Some critics have noticed Herrera’s artful rhetoric for social change. Maria Antonio Oliver-Roter, in a review of Herrera’ “travelogue”, Mayan Drifter, comments on how Herrera and his fellow “post-movimiento” writers use even their self-proclaimed title “… ‘Chicano’ as an act of commitment to the struggle for social justice…” (Purpura 381)But other critics are so entranced by the beauty of Herrera’s art they fail to see Herrera’s high obligations. In a glowing review of Herrera’s new books of poetry, Half the World in Light and 187 Reasons Mexicanos Can’t Cross the Border, Stephen Burt of the New York Times writes that Herrera, “…is no mere recorder of social conditions. Herrera is, instead … a[n] unpredictable poet, whose work commands attention for its style alone” (Go to this Review).
All of this is true; but Herrera is also not merely a recorder of social conditions who is also a stylistic master. Herrera strives, through his poetry, to either affect change or appreciate those who do. And though Herrera’s newer poetry, which has become less incendiary and more academic, has traveled a long way from his earlier and traditionally ‘movimiento’ rhetoric, he still promises never to lose what he calls an “activist perspective” (Alvarado). This essay will place Herrera’s poetry within the context of his life and the larger Chicano movement and will show Herrera to be not just an artful recorder, but also someone who appreciates activism and seeks to be an activist in his own poetry.
Early Bio

Juan Felipe Herrera’s life journey that led to the publication of one of his earliest poems, Mission Street Manifesto, was one of struggle, achievement, and pride. Born in 1948 Herrera and his parents worked in the fields of the San Joaquin valley, living in “small towns, ranches and worker fields” (biography). In 1967, after his family settled down near San Diego, Herrera graduated from high school and in 1972 he graduated from UCLA with a degree in Social Anthropology. During his college years Herrera, “… became an activist … and a poet interested in experimental poetry and theatre…” (biography). In 1980, a year before he first preformed Misssion Street Manifesto, Herrera earned a masters in Social Anthropology from Stanford University (Go To Herrera's CV).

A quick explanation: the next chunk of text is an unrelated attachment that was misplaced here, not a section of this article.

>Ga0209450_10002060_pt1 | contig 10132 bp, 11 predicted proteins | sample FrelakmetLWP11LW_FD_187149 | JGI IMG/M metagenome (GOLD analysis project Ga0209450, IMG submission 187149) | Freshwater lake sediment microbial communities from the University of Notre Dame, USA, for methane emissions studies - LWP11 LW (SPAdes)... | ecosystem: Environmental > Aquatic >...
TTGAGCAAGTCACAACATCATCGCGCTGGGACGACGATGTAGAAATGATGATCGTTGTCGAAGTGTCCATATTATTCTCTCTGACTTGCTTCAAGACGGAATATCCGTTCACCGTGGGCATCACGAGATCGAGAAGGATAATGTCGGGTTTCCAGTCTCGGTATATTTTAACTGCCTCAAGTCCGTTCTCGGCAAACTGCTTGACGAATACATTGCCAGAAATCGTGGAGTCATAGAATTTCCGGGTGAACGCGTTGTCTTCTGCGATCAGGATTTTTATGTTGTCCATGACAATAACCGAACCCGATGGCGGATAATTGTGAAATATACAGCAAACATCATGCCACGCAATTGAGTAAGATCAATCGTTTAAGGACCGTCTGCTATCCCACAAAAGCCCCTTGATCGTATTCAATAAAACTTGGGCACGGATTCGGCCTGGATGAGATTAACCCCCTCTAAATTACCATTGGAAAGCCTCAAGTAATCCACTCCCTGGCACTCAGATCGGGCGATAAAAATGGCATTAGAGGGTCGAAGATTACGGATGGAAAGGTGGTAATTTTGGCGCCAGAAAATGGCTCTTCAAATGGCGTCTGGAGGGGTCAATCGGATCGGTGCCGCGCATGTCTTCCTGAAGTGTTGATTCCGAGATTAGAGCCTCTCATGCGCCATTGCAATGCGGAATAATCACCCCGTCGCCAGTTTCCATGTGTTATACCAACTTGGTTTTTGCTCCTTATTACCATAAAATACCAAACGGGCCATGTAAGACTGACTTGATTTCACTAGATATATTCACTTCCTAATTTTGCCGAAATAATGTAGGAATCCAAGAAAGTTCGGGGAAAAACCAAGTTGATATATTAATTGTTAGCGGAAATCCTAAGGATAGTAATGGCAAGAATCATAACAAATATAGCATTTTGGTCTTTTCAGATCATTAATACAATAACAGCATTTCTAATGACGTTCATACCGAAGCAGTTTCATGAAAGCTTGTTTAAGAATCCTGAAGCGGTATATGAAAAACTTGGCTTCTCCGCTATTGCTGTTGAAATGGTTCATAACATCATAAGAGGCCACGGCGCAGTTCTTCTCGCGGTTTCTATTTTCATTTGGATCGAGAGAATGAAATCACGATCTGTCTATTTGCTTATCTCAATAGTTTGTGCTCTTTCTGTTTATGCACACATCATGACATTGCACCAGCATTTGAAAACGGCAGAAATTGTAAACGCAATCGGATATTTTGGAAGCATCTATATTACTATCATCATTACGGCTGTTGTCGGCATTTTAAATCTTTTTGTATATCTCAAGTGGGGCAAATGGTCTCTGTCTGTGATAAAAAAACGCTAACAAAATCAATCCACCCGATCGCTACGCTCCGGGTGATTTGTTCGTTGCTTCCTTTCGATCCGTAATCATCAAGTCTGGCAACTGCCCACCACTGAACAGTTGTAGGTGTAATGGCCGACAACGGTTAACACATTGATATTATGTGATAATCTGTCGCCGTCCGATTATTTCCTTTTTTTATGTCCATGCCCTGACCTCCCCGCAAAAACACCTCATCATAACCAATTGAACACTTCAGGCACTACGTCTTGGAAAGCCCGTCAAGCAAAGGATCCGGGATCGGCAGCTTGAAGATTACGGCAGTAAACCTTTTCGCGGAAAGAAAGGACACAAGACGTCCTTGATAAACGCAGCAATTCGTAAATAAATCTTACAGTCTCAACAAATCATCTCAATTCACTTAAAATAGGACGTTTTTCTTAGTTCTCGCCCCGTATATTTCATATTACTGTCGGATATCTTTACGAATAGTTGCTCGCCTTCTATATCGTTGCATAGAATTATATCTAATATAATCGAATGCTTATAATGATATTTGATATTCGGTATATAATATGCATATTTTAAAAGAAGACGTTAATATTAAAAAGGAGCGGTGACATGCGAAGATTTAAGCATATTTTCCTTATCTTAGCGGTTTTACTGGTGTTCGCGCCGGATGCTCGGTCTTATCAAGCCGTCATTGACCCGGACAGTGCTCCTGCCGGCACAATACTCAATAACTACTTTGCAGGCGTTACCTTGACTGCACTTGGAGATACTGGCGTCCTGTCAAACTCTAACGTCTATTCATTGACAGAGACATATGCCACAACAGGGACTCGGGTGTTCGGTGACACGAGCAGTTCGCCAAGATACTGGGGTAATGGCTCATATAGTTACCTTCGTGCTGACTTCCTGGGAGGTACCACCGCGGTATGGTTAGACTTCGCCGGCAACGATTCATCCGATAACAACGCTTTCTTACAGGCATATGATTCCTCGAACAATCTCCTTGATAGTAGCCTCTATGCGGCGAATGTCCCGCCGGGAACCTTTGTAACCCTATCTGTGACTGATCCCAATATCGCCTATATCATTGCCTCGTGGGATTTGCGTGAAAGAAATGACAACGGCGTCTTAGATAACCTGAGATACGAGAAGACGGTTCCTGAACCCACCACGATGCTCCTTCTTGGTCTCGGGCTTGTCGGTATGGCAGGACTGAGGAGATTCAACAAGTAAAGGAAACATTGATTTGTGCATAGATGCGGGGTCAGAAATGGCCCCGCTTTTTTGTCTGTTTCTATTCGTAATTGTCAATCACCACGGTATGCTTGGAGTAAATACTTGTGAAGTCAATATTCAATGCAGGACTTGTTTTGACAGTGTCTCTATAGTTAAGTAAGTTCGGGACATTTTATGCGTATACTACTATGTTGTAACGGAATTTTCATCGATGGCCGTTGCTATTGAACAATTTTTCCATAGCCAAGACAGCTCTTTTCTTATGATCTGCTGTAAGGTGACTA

Though he was involved in academics, Herrera was still caught up in the pride of the movimiento during the late ‘60s and early ‘70s. Among other things Herrera petitioned his chancellor for more Chicano studies classes and he attended some of the Chicano movement’s anti-Vietnam protest rallies, the Chicano Moratorium of L.A (187 reasons). These rallies provided the very experiences, which Herrera drew from to write Mission Street Manifesto.

In Herrera’s book of poetry 187 Reasons Mexicanos Can’t Cross the Border Mission Street Manifesto appears in a section entitled, “Photo-Poem of the Chicano Moratorium 1980/L.A.: Circa 1980-83” (187 Reasons 273-80). (P.S. 187 Reasons Mexicanos Can’t Cross the Border is a good book, I bought it, and would recommend it.) Reed Johnson, writing for the L.A. Times on the National Chicano Moratorium Against the Vietnam War’s 40-year anniversary, described the original event which started out peacefully but ultimately resulted in the death of some of the most influential people of the movement as, “among the most significant in modern Mexican American history” (Go to the article about the Chicano Moratorium).
But the rally Herrera describes is the 10-year anniversary of the original, a 1980 commemoration and also a political rally for worker’s rights and a protest of the conflict in El Salvador (187 reasons). In all likelihood, Herrera, a true, but young, veterano of the movement had attended both rallies, the first as a sophomore in college at UCLA and the 1980 commemoration as a recent graduate of Stanford (CV).